Border Patrol agents will soon be limited in chasing vehicles that flee from them, under new rules unveiled in January and set to take effect in May.
Agents must determine that vehicular pursuits are “necessary and objectively reasonable” under the rules, and they can terminate a pursuit at any time without fear of questioning from superiors.
Agents are being told that they must consider factors such as “the seriousness of the reason” for a pursuit and weather conditions when deciding whether to chase a fleeing vehicle that fails to stop at a checkpoint or port of entry—the official places to enter the United States from Mexico and Canada.
“A Vehicular Pursuit is considered Necessary when an Authorized Officer/Agent concludes there is an immediate need to apprehend a subject as part of their enforcement duties based on the totality of the known facts and circumstances,” the rules state.
A pursuit meets the “objectively reasonable” standard when the government’s interest in apprehending the person or people in the fleeing vehicle “clearly outweighs the Foreseeability of Risk to the public, officers/agents, other law enforcement, and vehicle occupants,” the rules state.
Agents must evaluate the interest and the potential risk when choosing whether to pursue a fleeing vehicle and continue the evaluation during the chase. They must also alert a supervisor “as soon as feasible” during a pursuit and immediately terminate the chase if the supervisor doesn’t authorize it to continue or orders it to be stopped.
If a chase is terminated, agents must pull their vehicle over to signal to the public and the fleeing driver that the chase has ended, according to the rules. They must alert superiors, then start driving again in the last known direction of the fleeing vehicle to check for “crashes, potential flight on foot, to determine if the Subject Vehicle was abandoned, or for any other incident.”
The rules also suggest alternatives to vehicular pursuits, such as tracking with airplanes.
Troy Miller, who became acting Customs and Border Protection commissioner in late 2022 after the ouster of Chris Magnus, said vehicular pursuits “pose inherent risks—to members of the public, officers and agents, and vehicle occupants” and that the new policy “acknowledges these risks and shifts our Agency’s overall approach to a risk-based model when it comes to pursuits.”
Magnus stressed that the policy doesn’t bar vehicular pursuits but “provides a clear framework” for weighing the risks associated with pursuits against the benefits.
Agent: ‘Codifying What Has Already Been Done’
While the previous policy wasn’t as restrictive, agents were already being told to not pursue every fleeing vehicle, a Border Patrol agent told The Epoch Times.
“They’re codifying what has been already done,” the agent said, speaking on condition of anonymity.
The slowdown of pursuits started under then-President Donald Trump but has quickened since President Joe Biden took office, according to the agent.
“Under Biden, they don’t want us to do jack squat,” the agent said. “And really it plays with their narrative, because their narrative is: The only thing that’s happening are refugees, asylum seekers, family units, and UACs. So why would we need to go into a pursuit if that’s what’s happening?”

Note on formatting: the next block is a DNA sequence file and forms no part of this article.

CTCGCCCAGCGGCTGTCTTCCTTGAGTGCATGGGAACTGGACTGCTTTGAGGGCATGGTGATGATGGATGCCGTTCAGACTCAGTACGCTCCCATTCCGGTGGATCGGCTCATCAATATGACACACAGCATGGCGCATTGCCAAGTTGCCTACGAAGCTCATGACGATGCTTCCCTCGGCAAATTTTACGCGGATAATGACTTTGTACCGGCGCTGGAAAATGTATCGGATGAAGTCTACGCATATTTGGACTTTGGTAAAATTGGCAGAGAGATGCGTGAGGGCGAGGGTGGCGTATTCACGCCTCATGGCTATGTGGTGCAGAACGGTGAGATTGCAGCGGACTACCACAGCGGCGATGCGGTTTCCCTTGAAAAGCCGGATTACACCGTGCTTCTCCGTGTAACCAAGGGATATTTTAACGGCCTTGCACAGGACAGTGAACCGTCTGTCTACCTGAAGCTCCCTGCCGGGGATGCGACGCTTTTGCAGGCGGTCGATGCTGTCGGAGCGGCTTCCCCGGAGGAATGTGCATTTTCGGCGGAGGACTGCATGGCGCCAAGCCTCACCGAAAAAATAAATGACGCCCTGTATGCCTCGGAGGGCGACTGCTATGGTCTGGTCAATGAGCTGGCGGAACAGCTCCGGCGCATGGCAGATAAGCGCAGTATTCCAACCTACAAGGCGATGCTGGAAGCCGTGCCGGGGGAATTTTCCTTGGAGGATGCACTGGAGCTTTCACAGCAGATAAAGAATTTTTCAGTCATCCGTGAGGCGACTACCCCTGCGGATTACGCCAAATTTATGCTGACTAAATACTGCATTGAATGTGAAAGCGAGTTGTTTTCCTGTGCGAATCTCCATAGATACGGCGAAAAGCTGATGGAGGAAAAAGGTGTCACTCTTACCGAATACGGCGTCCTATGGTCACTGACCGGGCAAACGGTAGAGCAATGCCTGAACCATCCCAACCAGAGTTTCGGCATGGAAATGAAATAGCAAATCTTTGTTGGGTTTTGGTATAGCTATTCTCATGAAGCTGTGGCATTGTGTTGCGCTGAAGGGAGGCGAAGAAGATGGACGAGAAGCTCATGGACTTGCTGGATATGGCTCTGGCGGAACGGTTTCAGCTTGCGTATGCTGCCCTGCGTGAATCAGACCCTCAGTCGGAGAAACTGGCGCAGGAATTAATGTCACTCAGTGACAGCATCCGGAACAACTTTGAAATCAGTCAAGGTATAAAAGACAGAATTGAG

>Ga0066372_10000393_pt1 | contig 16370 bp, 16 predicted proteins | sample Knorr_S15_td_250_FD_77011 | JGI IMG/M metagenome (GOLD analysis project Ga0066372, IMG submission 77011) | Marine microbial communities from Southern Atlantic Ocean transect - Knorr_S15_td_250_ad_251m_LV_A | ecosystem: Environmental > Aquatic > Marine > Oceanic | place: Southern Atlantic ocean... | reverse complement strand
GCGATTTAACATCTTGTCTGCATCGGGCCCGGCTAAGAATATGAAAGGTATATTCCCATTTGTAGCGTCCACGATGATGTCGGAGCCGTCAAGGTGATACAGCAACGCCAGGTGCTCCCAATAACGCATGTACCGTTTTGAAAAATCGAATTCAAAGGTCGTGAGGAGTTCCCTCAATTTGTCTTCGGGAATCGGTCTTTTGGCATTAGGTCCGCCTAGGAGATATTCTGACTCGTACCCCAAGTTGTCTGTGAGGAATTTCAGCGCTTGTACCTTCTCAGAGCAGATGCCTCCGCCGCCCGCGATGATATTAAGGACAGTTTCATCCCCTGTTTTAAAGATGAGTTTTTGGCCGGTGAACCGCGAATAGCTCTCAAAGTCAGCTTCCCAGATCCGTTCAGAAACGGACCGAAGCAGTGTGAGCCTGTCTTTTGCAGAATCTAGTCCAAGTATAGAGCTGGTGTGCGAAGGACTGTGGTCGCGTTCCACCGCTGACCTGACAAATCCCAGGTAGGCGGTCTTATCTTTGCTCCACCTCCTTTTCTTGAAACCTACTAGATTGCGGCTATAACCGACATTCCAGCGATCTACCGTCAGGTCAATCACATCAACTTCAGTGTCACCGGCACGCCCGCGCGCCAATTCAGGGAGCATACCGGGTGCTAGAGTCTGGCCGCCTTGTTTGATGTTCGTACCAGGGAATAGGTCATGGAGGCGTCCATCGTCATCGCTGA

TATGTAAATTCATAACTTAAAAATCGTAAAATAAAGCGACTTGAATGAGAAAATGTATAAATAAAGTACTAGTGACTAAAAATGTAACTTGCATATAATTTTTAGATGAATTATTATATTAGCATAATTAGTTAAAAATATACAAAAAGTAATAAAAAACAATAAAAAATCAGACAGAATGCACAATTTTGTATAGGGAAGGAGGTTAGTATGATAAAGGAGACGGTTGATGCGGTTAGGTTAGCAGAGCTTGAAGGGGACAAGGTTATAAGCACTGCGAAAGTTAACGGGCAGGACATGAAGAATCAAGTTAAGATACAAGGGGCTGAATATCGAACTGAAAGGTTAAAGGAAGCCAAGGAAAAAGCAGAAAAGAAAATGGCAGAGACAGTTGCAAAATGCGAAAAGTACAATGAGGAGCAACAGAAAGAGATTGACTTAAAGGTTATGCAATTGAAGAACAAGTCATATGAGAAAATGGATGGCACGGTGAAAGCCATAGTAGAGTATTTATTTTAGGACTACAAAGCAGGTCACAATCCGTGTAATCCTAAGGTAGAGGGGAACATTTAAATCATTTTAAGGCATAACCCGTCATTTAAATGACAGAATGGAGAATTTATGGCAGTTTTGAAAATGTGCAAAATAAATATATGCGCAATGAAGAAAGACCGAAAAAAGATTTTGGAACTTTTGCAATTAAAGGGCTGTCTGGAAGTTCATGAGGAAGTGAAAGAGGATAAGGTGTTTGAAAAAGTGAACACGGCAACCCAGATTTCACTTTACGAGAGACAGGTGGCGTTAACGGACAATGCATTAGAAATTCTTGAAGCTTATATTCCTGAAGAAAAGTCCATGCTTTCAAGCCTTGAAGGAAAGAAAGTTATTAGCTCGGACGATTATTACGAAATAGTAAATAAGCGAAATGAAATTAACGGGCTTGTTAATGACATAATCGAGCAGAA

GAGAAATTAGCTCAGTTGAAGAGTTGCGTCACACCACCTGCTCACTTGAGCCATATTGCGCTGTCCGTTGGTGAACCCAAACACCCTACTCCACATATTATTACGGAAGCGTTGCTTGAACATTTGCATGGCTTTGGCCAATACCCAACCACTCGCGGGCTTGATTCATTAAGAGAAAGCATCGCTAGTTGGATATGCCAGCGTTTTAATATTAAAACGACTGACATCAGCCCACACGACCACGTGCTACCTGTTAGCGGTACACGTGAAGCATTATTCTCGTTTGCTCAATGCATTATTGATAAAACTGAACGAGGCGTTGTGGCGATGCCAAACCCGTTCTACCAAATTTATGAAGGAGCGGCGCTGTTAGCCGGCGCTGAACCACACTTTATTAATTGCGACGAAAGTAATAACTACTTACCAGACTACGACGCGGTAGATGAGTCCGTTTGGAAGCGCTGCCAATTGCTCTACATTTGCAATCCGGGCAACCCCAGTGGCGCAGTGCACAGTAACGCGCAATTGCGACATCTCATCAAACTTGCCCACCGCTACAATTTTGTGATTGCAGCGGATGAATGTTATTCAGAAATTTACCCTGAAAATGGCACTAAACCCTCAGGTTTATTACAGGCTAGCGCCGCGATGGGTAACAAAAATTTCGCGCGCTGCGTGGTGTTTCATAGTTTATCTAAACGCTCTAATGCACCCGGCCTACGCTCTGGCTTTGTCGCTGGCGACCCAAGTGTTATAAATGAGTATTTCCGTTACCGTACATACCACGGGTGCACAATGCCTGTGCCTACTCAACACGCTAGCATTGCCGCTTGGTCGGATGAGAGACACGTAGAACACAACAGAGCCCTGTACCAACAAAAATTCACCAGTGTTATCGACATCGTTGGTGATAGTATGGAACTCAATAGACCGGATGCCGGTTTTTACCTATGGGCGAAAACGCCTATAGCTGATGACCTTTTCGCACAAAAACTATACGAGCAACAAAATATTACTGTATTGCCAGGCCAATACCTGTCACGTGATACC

UACs stands for unaccompanied alien children, or children who arrive at the border without a responsible adult.
Historic numbers of illegal immigrants have crossed the U.S.–Mexico border under Biden. The crisis has shown no signs of easing.
The agent is also concerned that the new rules incentivize agents to not do their jobs and to transfer pursuits to local and state authorities.
“They’re incentivizing us to not do anything, which places everything on sheriffs, local law enforcement, and DPS,” the agent said, referring to the Texas Department of Public Safety. “This is just another step in the way of destroying the sovereignty of this nation.”
Kinney County Sheriff Brad Coe, who was a Border Patrol agent for 31 years, said the new policy is going to result in no Border Patrol-led pursuits.
“That’s going to be a zero pursuit policy,” Coe told The Epoch Times.
If Border Patrol doesn’t commence a chase, then more pressure will be placed on sheriffs and other law enforcement entities, Coe said.
A portion of Kinney County runs up to the border with Mexico. County officials have recorded increases in high-speed pursuits—to 139 in 2022 from 61 in 2020—and arrests of human smugglers—to 741 in 2022 from 169 in 2020.
Forty-four smugglers have already been arrested this year through Jan. 27.
ACLU Welcomes Change
The American Civil Liberties Union (ACLU) welcomed the change in Border Patrol policy.
“Preserving human life is paramount, and this policy makes that a central consideration by adopting many widely accepted best practices,” Rebecca Sheff, a senior staff attorney at the ACLU of New Mexico, said in a statement.
“While our office will be closely analyzing these policy changes and robust training and oversight will be essential to ensure compliance with this new policy, this is an important step forward for our border communities who have borne the brunt of CBP’s deadly pursuits.”
Some of the Border Patrol pursuits have ended in crashes, and some of the crashes have left illegal immigrants and others dead.
As of Nov. 15, 2022, there have been 93 deaths resulting from such crashes since 2010, according to an ACLU tracker. Illegal immigrant deaths overall have soared under the Biden administration, according to data obtained by The Epoch Times.
Most of the deceased were in the country illegally, but others were U.S. citizens or agents.
In one recent instance, on Jan. 8, two people were killed and eight others were injured after a chase in southern New Mexico. The chase started after an agent was shot.
source: the epoc times